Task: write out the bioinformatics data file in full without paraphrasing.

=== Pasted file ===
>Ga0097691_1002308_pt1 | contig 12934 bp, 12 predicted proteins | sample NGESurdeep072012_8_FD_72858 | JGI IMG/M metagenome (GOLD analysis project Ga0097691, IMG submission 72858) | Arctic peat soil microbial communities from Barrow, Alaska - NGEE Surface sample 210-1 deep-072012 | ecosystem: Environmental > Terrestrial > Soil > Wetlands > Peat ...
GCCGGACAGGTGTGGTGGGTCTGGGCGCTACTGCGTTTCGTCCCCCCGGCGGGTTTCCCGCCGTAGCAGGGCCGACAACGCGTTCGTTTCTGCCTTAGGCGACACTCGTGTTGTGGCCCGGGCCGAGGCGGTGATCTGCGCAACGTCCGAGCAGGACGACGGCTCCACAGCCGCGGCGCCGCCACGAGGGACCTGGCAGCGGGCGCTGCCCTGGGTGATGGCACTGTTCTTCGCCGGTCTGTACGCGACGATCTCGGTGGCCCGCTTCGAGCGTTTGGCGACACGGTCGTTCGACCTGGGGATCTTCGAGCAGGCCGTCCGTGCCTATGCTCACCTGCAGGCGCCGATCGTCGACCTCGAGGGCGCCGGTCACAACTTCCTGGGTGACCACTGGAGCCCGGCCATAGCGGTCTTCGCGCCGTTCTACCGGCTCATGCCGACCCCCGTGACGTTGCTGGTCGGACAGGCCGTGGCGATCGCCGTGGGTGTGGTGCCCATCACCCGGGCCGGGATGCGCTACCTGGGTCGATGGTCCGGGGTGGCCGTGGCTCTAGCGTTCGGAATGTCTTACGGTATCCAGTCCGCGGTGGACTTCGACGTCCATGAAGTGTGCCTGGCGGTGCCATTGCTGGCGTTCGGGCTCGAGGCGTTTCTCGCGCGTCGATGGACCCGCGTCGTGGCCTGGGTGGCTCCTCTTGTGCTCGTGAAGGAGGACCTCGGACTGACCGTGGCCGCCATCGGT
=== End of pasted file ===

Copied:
>Ga0097691_1002308_pt1 | contig 12934 bp, 12 predicted proteins | sample NGESurdeep072012_8_FD_72858 | JGI IMG/M metagenome (GOLD analysis project Ga0097691, IMG submission 72858) | Arctic peat soil microbial communities from Barrow, Alaska - NGEE Surface sample 210-1 deep-072012 | ecosystem: Environmental > Terrestrial > Soil > Wetlands > Peat ...
GCCGGACAGGTGTGGTGGGTCTGGGCGCTACTGCGTTTCGTCCCCCCGGCGGGTTTCCCGCCGTAGCAGGGCCGACAACGCGTTCGTTTCTGCCTTAGGCGACACTCGTGTTGTGGCCCGGGCCGAGGCGGTGATCTGCGCAACGTCCGAGCAGGACGACGGCTCCACAGCCGCGGCGCCGCCACGAGGGACCTGGCAGCGGGCGCTGCCCTGGGTGATGGCACTGTTCTTCGCCGGTCTGTACGCGACGATCTCGGTGGCCCGCTTCGAGCGTTTGGCGACACGGTCGTTCGACCTGGGGATCTTCGAGCAGGCCGTCCGTGCCTATGCTCACCTGCAGGCGCCGATCGTCGACCTCGAGGGCGCCGGTCACAACTTCCTGGGTGACCACTGGAGCCCGGCCATAGCGGTCTTCGCGCCGTTCTACCGGCTCATGCCGACCCCCGTGACGTTGCTGGTCGGACAGGCCGTGGCGATCGCCGTGGGTGTGGTGCCCATCACCCGGGCCGGGATGCGCTACCTGGGTCGATGGTCCGGGGTGGCCGTGGCTCTAGCGTTCGGAATGTCTTACGGTATCCAGTCCGCGGTGGACTTCGACGTCCATGAAGTGTGCCTGGCGGTGCCATTGCTGGCGTTCGGGCTCGAGGCGTTTCTCGCGCGTCGATGGACCCGCGTCGTGGCCTGGGTGGCTCCTCTTGTGCTCGTGAAGGAGGACCTCGGACTGACCGTGGCCGCCATCGGT